Developments related to Ukraine were of a very different character because the main event was the announcement of the agreement between the EU Commission and Kiev (represented, in a rare show of unity, by both President Yushchenko and Prime Minister Timoshenko) on a 2.5 billion euro loan for reconstructing the gas infrastructure (Lenta.ru, March 27). Gazprom's delegation demonstratively left the conference where the agreement was struck, and Putin lambasted that "politicized declaration" as "unprofessional" and "senseless" (Kommersant, March 25). Medvedev duly canceled the consultations with Ukraine on opening a $5 billion stabilization credit. This over-reaction might appear emotional, since Putin has every reason to believe that Timoshenko has outfoxed him and slipped out of the bilateral deal that ended the "gas war" in a rather spectacular, even if obscure way (Moscow echo, March 25). The real wrath, however, is focused on the European Commission that is suspected of siding with Ukraine and forgetting that the interests of the main supplier should always come first.
There is no doubt in Moscow that the gas infrastructure in Ukraine urgently needs modernization, but there is also a firm conviction that giving money to Naftogaz or any other Ukrainian company in the pre-election political situation makes no practical sense. The EU Commission is therefore seen as spinning a new gas-political intrigue, and in Putin's assessment it has engaged in a battle that it has no chance of winning (Nezavisimaya gazeta, March 27). Prioritizing Ukraine certainly goes against the EU goal of diversification of both the sources and transit routes for gas; it also clashes with diversification "Gazprom-style" that focuses on opening two new channels under the Baltic and Black seas. Medvedev is going to make a stop in Berlin on his way to the G20 summit in London to touch on gas issues and establish that the EU Commission is guilty not only in showing gross disrespect to Russia but also in neglecting the interests of European energy "champions," not to mention consumers (Gazeta.ru, March 25).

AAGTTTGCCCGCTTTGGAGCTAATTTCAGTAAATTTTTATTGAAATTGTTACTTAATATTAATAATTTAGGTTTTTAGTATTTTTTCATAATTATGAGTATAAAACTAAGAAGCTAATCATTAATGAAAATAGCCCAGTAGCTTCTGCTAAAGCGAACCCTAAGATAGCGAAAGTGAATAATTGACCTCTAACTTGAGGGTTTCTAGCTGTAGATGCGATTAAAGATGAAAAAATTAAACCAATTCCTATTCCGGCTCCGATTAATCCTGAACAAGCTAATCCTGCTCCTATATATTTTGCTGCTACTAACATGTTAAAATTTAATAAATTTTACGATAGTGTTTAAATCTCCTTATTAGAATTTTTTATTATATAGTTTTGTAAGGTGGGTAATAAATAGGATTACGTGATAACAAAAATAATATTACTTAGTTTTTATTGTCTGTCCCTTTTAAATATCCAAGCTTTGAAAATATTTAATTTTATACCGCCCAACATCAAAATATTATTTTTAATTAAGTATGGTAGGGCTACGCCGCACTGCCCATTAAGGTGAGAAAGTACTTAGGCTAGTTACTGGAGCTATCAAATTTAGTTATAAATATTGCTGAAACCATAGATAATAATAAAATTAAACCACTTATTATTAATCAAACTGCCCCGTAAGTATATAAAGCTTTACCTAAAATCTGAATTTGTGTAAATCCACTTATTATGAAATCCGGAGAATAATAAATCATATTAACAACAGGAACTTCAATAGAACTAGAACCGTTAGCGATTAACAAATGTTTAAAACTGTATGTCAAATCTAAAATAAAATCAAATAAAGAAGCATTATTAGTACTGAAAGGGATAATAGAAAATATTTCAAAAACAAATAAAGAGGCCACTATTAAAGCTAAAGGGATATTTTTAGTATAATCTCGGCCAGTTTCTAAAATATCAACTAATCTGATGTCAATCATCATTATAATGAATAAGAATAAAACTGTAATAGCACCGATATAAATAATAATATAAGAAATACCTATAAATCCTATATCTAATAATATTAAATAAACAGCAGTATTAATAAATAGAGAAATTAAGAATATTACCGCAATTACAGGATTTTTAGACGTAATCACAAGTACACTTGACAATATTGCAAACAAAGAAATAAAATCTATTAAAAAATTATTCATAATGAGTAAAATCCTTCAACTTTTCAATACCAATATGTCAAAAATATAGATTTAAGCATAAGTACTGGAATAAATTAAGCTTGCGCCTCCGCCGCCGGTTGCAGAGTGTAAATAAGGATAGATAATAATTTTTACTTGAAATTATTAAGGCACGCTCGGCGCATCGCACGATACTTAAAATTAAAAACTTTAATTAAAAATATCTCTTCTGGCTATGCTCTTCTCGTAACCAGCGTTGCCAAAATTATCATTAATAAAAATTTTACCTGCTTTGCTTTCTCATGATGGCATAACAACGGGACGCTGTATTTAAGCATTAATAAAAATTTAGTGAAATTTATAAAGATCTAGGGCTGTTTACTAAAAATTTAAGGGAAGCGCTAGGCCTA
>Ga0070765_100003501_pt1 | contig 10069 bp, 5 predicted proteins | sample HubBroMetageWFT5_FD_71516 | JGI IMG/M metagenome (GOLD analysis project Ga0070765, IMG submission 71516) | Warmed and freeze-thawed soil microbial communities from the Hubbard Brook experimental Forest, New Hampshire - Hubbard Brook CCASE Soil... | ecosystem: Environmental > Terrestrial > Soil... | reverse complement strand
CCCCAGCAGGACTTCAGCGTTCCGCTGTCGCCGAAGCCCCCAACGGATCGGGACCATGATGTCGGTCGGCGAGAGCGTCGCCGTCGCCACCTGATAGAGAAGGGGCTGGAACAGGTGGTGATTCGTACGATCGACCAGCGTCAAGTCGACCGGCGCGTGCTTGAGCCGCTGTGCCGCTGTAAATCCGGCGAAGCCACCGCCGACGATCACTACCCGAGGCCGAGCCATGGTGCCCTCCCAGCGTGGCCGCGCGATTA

It is entirely possible that Moscow will succeed in torpedoing the EU-Ukraine deal, and that the Nabucco project will quietly succumb to hostile attitudes and design flaws, and that most European expectation about alternative energy sources will prove false. It does not mean, however, that Putin's vision of Europe disunited by asymmetric energy dependencies and of Russia harvesting rich political dividends from its gas power will come true. European unity is indeed severely tested by the crisis and Moscow misses no opportunity to add to the strain; Russia's own state-project is, however, subjected to an even harsher test - and an aggressive gas policy combined with a confrontational security line could prove to be self-defeating. Putin aims at getting Russia out of the crisis and back to petro-prosperity and centrally-planned stability, but that denies the country a chance to move forward and free itself from dependency on oil-and-gas revenues and escape from the straight-jacket of Putinism.